The blood donation policy according to the FDA’s guidelines, is an attempt to reduce the risk of HIV transmission.
“The FDA cannot let an outdated and discriminatory ban on blood donations from gay and bi men get in the way of potentially life-saving treatment for the country’s painful current health crisis,” said GLAAD President and CEO Sarah Kate Ellis. “Continuing to enforce this antiquated policy is dangerous, irresponsible, and flies in the face of recommendations from medical experts.”
An FDA spokesperson, acknowledging the decline in blood and plasma donations across the US, told CNN, “At this time, FDA’s recommendations regarding blood donor deferral for men who have sex with men have not changed, but we are actively considering the situation as the outbreak progresses.”
The process, known as plasma-derived therapy or “convalescent plasma,” involves doctors testing the plasma of people who recovered for antibodies to the virus and then injecting that plasma, or a derivative of it, into the sick person.
“There are so many gay men in [New York] who have clean blood that we are ready to give,” a 28-year-old man told CNN.
The man said he tested positive for coronavirus on March 16 and has since recovered. Friends sent him links to calls for plasma donations to help save the lives of others; and though he wanted to take part, he soon came across the GLAAD announcement informing him that was not possible.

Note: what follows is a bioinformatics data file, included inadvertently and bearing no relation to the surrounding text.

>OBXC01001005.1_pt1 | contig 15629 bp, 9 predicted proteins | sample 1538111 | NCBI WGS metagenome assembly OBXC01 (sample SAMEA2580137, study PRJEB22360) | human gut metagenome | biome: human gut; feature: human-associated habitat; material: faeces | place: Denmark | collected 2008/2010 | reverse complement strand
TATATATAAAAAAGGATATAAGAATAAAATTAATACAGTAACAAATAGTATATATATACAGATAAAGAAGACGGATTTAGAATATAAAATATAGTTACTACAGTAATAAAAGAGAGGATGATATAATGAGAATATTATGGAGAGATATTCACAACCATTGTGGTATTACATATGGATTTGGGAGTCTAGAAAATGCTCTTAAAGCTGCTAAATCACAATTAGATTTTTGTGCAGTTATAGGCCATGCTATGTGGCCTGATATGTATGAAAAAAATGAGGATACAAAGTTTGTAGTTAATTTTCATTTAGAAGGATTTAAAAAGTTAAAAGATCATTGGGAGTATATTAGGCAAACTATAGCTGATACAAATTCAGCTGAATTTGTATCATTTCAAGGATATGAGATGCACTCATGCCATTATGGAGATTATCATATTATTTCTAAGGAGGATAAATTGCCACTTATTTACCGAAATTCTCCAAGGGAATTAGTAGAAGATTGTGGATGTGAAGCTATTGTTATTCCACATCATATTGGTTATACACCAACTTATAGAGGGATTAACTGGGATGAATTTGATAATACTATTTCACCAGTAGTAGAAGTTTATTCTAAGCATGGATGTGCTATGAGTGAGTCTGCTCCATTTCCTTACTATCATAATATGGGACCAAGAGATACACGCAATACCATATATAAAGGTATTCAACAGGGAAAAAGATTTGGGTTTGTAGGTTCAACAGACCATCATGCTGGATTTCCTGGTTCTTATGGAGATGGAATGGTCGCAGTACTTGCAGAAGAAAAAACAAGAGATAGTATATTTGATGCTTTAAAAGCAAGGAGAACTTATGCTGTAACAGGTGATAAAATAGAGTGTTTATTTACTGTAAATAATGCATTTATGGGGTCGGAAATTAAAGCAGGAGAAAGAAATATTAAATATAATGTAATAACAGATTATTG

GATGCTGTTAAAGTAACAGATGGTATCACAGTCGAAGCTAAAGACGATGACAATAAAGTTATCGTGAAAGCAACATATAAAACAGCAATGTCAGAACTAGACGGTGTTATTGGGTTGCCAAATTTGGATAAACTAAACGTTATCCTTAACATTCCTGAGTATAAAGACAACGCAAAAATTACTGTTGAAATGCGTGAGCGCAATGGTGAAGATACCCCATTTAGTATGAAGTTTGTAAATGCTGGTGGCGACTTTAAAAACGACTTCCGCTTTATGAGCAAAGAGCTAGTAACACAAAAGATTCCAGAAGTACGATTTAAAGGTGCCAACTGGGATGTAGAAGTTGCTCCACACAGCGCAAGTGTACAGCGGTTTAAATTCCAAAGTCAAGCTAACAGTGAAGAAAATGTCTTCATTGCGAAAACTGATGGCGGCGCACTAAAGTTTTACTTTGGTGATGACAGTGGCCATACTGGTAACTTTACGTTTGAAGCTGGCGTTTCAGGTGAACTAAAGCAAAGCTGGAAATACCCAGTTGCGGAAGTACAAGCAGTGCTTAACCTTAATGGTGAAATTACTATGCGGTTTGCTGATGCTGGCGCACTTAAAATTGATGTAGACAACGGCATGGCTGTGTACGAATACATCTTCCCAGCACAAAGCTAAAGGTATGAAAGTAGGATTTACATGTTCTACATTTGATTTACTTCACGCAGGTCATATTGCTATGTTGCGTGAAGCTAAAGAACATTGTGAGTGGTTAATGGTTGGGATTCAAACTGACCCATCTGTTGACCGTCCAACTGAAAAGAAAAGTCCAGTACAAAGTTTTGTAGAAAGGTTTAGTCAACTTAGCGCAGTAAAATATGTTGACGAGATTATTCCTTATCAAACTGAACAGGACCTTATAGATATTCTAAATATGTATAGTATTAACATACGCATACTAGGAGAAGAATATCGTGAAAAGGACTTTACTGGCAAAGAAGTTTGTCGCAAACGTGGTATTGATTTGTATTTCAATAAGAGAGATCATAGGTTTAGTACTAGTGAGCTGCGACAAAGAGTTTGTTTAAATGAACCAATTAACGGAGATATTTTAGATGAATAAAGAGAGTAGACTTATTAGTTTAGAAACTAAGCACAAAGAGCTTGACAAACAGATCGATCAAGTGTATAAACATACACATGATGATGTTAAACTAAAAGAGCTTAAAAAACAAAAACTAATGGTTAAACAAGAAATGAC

He was furious.
“To know that I have blood right now inside my body that could potentially save the life or help someone else who has Covid-19,” he said, “I can’t see it being anything other than homophobic beliefs.”
In the FDA’s policy guidelines, the agency says that, “Sex with an HIV-positive partner was associated with a 132-fold increase in risk for being HIV-positive, and a history of male-to-male sexual contact was associated with a 62-fold increase in risk.”
“If it really was about HIV, there would be a questionnaire about how much sex people have had,” the man said.
“We must take every possible step to secure our nation’s blood supply in this critical time, and in order to do so, we need to shift away from antiquated and stigmatizing donation policies to ones that are scientifically sound, based on individual risk, and inclusive of all potential healthy blood donors,” the letter said.
CNN’s Kara Scannell and Brynn Gingras contributed to this report.